In some depictions, Shiva is shown standing to her right with a begging bowl, begging her for alms. Shiva in Annapoorna Stotra described the deity always holding a scripture, akshamala and opener of doors of Moksha in her hands in place of vessel and ladle, indicating his prayer to Annapoorna being spiritual perfection rather than food.
Annapurna is mentioned in Hindu religious texts such as the Rudrayamala, Sivarahasya, Annapurnamantratsava, Maha Tripurasiddhanta, Annapurna Kavacha, Annapurnahavamti, Annapurnamalininaksatramalika, and Bhairvahyantantra. The Kumara Sambhavam by Kalidasa makes vivid mention about Varanasi and the deity Annapurna. The goddess is also described as the source of knowledge and the main deity in the Annapurna Upanishad, which is considered a minor Upanishad among the 108 Upanishads. In this text, praying to Annapurna is the means by which the sage Ribhu attains knowledge.
The Devi Bhagavata written during the 3rd and 4th centuries CE refers to Annapurna as the goddess of Kanchipuram and Vishalakshi as the goddess of Varanasi. The Skanda Purana, written during the 7th century, states the sage Vyasa was led to Varanasi by a curse, and Annapurna came as a housewife and offered him food. The Linga Purana mentions that Shiva was begging for food for his children as he could not get food in the world due to a miracle created by his consort Parvati. Parvati came out as Annapurna and offered food to Shiva at his doorsteps. The legend of Kasi Viswanath Temple in Varanasi is associated with the story that Shiva built the temple there in her honour. Adi Sankara (8th century), the proponent of the Advaita school of Hinduism, has written Annapurna Stotra, a book glorifying the deity.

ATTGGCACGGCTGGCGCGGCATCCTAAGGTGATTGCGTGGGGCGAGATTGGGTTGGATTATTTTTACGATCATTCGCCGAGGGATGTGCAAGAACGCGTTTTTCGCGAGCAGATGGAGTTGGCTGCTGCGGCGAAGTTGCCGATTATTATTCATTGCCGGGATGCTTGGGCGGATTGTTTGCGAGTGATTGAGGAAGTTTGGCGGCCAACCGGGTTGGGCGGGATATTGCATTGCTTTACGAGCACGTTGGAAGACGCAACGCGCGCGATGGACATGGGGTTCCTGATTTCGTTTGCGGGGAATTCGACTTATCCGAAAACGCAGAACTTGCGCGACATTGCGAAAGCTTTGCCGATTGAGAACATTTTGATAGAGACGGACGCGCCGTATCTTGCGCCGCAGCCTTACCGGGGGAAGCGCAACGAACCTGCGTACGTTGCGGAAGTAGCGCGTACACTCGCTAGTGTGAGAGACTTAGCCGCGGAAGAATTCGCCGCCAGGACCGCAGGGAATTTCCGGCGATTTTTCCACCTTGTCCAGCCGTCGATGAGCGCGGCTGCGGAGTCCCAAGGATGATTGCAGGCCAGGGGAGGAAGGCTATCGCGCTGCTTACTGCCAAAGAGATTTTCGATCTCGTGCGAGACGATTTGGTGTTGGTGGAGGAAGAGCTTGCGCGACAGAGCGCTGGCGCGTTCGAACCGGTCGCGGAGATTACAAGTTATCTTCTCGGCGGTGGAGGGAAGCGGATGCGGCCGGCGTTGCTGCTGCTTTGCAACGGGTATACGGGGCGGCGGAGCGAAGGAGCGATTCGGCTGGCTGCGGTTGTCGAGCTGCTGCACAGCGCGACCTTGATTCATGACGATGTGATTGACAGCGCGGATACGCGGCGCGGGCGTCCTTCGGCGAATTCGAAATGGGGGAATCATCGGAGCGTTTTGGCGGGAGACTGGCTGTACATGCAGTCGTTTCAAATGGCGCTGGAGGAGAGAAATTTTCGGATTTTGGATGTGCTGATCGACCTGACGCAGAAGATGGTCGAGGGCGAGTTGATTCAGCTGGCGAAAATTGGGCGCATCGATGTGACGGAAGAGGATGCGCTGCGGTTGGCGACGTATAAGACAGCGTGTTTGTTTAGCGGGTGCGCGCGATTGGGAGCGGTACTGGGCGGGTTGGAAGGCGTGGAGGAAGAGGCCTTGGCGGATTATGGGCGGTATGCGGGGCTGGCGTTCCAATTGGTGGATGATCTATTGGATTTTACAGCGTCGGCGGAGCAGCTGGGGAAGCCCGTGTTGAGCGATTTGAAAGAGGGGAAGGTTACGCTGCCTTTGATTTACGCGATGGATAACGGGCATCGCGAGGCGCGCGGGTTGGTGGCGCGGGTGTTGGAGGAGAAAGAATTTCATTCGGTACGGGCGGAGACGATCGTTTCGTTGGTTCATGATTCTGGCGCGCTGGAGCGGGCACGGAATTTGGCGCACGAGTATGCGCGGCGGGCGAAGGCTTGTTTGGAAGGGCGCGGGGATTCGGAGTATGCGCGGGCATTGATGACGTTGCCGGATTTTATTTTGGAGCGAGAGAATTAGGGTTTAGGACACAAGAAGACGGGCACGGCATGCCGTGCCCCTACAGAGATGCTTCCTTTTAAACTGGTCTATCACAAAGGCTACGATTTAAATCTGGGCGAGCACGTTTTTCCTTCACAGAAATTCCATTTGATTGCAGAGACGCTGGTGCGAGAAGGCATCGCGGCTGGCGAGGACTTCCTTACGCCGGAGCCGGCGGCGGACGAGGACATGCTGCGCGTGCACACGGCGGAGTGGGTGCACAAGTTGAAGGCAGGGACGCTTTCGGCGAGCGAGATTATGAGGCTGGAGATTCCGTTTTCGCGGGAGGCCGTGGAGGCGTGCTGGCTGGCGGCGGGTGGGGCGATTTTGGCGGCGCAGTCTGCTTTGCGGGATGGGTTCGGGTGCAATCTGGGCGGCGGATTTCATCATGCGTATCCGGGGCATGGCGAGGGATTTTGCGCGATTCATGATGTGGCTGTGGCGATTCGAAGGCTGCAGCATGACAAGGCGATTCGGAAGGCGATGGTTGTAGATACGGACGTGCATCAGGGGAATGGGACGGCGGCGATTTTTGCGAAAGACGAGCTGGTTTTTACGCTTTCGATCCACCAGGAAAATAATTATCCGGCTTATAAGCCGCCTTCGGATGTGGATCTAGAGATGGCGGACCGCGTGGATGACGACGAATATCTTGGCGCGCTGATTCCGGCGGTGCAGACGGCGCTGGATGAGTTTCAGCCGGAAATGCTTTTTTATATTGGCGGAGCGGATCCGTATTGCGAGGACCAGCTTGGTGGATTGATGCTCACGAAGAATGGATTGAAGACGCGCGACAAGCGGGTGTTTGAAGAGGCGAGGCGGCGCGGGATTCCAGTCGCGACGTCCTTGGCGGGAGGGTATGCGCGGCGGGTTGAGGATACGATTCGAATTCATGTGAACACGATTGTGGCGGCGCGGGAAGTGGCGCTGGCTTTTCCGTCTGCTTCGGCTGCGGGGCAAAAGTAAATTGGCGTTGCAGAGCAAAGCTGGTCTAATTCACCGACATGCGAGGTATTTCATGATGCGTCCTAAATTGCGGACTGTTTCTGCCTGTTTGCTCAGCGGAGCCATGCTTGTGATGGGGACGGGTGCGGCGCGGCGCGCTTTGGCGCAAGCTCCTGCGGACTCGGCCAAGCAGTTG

The mention of Annapurna is also found in Kumara Sambhava, a Telugu literature, by Nannechola, a Saiva poet of the 12th century. There is also a mention of the deity in Kasikhanda by Srinatha, a Telugu poet of the 13th century.
Food is considered sacred in Hinduism, and prayers are offered before consuming it. The person who identifies the importance of Annam (food) within the five layers of the body helps carry life in the worldly process and subsequently seeks to identify Brahman, the enlightenment. Annadana, the donation of food, is highly praised in Hinduism. The importance of Annadana is prescribed in the Vishnu Dharamottara, Agni Purana, Padma Purana, Kurma Purana, Nandi Purana, and Vayu Purana.
Annapurna is worshipped through the recitation of her thousand names and her one hundred and eight names. The Sri Annapurna Ashtakam composed by Shankaracharya is chanted by several devout Hindus around the world as a prayer for nourishment, wisdom, and renunciation. Before partaking of any food, Hindus chant the following prayer:
Oṃ Annapūrṇe sadāpūrṇe Śaṇkara prāṇa vallabhe jñāna vairāgya siddhyartham bhikṣām dehī ca pārvatī. Māta me Pārvatī devī pitā devo Maheśvara bāndhavāḥ Śiva bhaktāsca svadeśo bhūvanatrayam.
Oh Annapurna, who is forever complete, more beloved to Lord Shiva than life. Oh Parvati give me the alms of Your grace to, awaken within me spiritual knowledge, inner freedom, prosperity, and spiritual attainment.
My mother is Goddess Parvati, my father is the Supreme Lord Maheshwara (Shiva).
My relatives are the devotees of Lord Shiva, wherever they are in the three worlds.
The Annapurna Vrat Katha containing stories of her devotees are also recited by her devotees.